TAM and SAM (are not siblings)
The past few weeks have seen us discuss various segments that are important in the life of any business, startup or mature, as we explore Sramana Mitra’s virtual accelerator, One Million by One Million. To recap, this programme has the aim to assist one million startups to grow their revenues to one million Dollars each, leading to a trillion dollars in revenues worldwide, and creating ten million jobs in the process. We have briefly considered three aspects that the programme covers over the past three weeks and this week will delve into TAM, the Total Addressable Market, and SAM, the Served Available Market. This key aspect considers the size of the market opportunity as this will impact on financing and the go-to-market strategies.
What it is
Total addressable market (TAM), also called total available market, is a term that is typically used to reference the revenue opportunity available for a product or service. TAM helps to prioritize business opportunities by serving as a quick metric of the underlying potential of a given opportunity.
One approach is to estimate how much of the market any company can gain if there were no competitors. A more encompassing variation is to estimate the market size that could theoretically be served with a specific product or service. TAM can be defined as a global total even if a specific company could not reach some or most of it or, more commonly, as a market that one specific company could serve within realistic expansion scenarios. This focuses strategic marketing and sales efforts and addresses actual customer needs.
The inclusion of constraints such as competition and distribution challenges then modifies the strategy to frame it with realistic boundaries, reducing the market down to the serviceable available market (SAM), the percentage of the market that can actually be served, either by that company or all providers out of the TAM.Customers can be purchasers who intend to resell the product or end users who intend to use or consume the product.
Calculating the Total Addressable Market (TAM) Size for the Beachhead Market
The beachhead market and End User Profile gives enough specificity to make a first-pass calculation of the Total Addressable Market (TAM) size for the beachhead market. The TAM for the beachhead market is the amount of annual revenue, expressed in revenue per year that the business would earn if it achieved 100% market share in the beachhead market.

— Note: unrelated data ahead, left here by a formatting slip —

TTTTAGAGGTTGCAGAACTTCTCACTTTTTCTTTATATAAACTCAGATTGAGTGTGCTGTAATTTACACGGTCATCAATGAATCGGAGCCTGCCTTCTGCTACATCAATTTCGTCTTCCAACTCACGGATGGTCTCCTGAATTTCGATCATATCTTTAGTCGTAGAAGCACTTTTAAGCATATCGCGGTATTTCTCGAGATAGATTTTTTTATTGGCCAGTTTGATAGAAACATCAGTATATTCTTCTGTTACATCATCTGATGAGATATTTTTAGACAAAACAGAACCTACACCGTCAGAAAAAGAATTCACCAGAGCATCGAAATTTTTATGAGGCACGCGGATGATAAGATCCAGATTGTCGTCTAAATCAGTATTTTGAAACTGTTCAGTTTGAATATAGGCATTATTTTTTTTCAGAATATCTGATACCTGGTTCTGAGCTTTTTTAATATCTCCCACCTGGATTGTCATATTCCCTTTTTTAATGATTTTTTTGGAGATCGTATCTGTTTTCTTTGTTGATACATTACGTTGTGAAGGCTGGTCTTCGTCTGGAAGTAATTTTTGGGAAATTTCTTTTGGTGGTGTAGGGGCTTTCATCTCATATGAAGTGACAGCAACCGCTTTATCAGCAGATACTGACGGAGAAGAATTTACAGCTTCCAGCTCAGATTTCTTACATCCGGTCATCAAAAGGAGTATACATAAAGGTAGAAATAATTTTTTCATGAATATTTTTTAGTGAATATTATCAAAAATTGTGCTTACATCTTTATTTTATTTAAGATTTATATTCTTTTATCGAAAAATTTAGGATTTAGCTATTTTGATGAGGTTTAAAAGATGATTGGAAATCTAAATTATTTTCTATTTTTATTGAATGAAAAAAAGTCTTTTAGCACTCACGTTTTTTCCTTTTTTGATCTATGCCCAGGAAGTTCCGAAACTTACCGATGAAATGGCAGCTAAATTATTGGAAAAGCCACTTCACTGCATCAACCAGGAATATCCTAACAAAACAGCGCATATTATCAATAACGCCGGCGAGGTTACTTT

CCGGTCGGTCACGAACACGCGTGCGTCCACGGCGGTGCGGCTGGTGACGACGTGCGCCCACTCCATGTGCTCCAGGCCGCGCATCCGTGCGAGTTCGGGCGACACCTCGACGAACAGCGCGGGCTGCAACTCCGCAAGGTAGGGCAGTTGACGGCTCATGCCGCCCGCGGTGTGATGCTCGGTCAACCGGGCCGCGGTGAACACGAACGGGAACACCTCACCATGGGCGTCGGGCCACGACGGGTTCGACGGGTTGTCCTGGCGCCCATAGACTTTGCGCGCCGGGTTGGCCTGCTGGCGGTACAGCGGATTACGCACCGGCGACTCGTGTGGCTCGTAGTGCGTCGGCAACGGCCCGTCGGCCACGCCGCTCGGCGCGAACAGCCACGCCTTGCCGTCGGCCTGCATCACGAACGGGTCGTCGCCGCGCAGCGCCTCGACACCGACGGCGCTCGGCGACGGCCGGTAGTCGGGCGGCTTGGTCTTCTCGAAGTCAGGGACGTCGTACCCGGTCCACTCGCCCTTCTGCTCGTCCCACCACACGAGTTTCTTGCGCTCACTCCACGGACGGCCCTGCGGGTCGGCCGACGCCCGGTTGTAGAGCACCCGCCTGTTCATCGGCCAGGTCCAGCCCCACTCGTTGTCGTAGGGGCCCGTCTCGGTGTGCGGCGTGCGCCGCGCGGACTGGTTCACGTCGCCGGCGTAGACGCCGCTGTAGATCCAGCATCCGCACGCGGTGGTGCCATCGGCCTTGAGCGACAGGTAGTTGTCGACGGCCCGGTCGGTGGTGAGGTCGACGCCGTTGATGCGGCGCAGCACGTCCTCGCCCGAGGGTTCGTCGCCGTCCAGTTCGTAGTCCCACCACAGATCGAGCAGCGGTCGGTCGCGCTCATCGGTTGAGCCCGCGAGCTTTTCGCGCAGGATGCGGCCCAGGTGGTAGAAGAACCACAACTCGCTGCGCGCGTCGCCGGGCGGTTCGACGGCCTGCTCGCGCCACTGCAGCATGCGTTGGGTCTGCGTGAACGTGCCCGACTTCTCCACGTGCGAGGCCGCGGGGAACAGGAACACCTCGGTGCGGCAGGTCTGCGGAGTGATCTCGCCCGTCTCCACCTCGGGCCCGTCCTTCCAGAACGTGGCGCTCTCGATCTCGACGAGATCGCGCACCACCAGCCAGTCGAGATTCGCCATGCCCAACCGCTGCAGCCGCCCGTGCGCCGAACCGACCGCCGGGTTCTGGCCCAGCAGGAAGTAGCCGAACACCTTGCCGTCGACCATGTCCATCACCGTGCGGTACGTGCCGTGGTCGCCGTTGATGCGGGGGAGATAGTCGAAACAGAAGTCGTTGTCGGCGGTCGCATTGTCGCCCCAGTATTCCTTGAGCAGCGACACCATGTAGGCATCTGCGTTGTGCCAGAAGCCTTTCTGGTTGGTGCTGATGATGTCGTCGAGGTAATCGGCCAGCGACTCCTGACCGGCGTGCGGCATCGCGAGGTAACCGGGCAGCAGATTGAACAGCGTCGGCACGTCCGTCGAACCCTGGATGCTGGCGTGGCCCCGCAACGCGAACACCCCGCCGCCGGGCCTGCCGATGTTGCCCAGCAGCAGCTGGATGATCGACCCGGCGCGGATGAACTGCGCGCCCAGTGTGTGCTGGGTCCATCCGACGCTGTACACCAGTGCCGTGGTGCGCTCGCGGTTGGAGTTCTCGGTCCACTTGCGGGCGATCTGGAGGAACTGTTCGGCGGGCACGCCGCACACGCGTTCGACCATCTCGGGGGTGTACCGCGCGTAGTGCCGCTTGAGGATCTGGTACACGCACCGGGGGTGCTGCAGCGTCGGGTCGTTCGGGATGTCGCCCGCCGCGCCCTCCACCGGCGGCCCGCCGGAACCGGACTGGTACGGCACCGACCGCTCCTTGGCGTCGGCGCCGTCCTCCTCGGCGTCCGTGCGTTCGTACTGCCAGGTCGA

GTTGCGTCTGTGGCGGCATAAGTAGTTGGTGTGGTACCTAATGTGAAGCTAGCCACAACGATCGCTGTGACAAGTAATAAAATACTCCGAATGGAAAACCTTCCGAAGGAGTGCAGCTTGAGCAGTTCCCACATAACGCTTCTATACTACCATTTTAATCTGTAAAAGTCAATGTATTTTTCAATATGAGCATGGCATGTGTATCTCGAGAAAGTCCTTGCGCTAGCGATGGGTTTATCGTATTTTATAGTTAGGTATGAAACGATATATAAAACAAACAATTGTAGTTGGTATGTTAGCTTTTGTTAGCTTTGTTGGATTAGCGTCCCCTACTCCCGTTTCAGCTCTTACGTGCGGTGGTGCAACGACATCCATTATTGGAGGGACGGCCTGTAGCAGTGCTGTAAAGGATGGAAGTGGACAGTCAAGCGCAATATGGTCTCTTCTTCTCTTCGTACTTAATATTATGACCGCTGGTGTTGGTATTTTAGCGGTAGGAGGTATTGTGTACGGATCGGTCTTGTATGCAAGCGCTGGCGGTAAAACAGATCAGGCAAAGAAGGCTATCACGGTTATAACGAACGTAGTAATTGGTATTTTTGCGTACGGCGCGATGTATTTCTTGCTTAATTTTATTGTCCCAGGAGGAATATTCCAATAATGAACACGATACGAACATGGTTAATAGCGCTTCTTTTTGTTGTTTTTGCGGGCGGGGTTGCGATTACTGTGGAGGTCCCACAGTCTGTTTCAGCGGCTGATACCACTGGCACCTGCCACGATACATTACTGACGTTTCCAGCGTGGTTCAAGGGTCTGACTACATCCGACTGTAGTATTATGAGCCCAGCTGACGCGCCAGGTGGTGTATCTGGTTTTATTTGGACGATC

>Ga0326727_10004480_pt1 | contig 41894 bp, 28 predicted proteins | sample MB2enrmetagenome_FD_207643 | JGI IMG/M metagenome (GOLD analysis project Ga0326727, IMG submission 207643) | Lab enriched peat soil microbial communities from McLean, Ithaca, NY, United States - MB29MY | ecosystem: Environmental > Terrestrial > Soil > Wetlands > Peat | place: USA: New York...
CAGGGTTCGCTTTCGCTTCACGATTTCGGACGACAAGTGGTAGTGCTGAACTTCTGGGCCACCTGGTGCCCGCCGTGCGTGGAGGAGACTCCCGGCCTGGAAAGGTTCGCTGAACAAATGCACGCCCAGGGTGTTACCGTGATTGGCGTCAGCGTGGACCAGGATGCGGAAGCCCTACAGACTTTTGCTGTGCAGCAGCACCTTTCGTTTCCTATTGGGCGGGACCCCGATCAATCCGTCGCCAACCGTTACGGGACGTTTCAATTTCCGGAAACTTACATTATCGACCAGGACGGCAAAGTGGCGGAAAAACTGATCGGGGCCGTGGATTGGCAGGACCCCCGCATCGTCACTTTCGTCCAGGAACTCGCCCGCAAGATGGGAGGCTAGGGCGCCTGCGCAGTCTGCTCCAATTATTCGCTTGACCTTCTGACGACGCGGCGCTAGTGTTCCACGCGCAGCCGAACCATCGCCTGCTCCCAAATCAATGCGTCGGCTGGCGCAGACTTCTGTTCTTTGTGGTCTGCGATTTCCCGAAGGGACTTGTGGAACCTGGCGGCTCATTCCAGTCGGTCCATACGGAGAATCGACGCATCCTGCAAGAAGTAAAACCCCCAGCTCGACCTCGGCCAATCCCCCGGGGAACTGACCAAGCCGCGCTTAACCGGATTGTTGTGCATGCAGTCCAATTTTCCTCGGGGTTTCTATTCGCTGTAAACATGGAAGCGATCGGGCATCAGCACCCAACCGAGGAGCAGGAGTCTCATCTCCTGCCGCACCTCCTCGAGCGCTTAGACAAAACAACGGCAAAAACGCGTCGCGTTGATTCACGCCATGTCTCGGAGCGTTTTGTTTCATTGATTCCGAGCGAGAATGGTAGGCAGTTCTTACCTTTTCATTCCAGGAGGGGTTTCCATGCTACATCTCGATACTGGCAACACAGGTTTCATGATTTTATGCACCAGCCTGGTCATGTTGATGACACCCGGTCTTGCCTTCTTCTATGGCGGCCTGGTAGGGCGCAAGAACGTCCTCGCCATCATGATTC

The goal of this exercise is not to write down a big number to impress others, but to develop a conservative, defensible number. Entrepreneurs often tend to inflate the TAM with excessive optimism. However, a big number is not necessarily better.
The startup should be looking for a market that is big enough to get to critical mass, develop key capabilities and get to cash flow positive in the market. On the other hand, if the market is too big, the business will likely not have sufficient resources to compete and may get overwhelmed and either not succeed or have to raise money without much of a track record for potential investors to evaluate.
To calculate the TAM, first determine how many end users exist that fit the End User Profile, primarily using a bottom-up analysis based on primary market research, with limited top-down analysis to complement the primary research. Too much top-down analysis will lead one to focus on spreadsheets instead of real-world customers. Once the number of end users who fit the End User Profile has been established, determine how much annual revenue an individual end user is worth. Multiplying the revenue per end user by the number of end users will determine the TAM.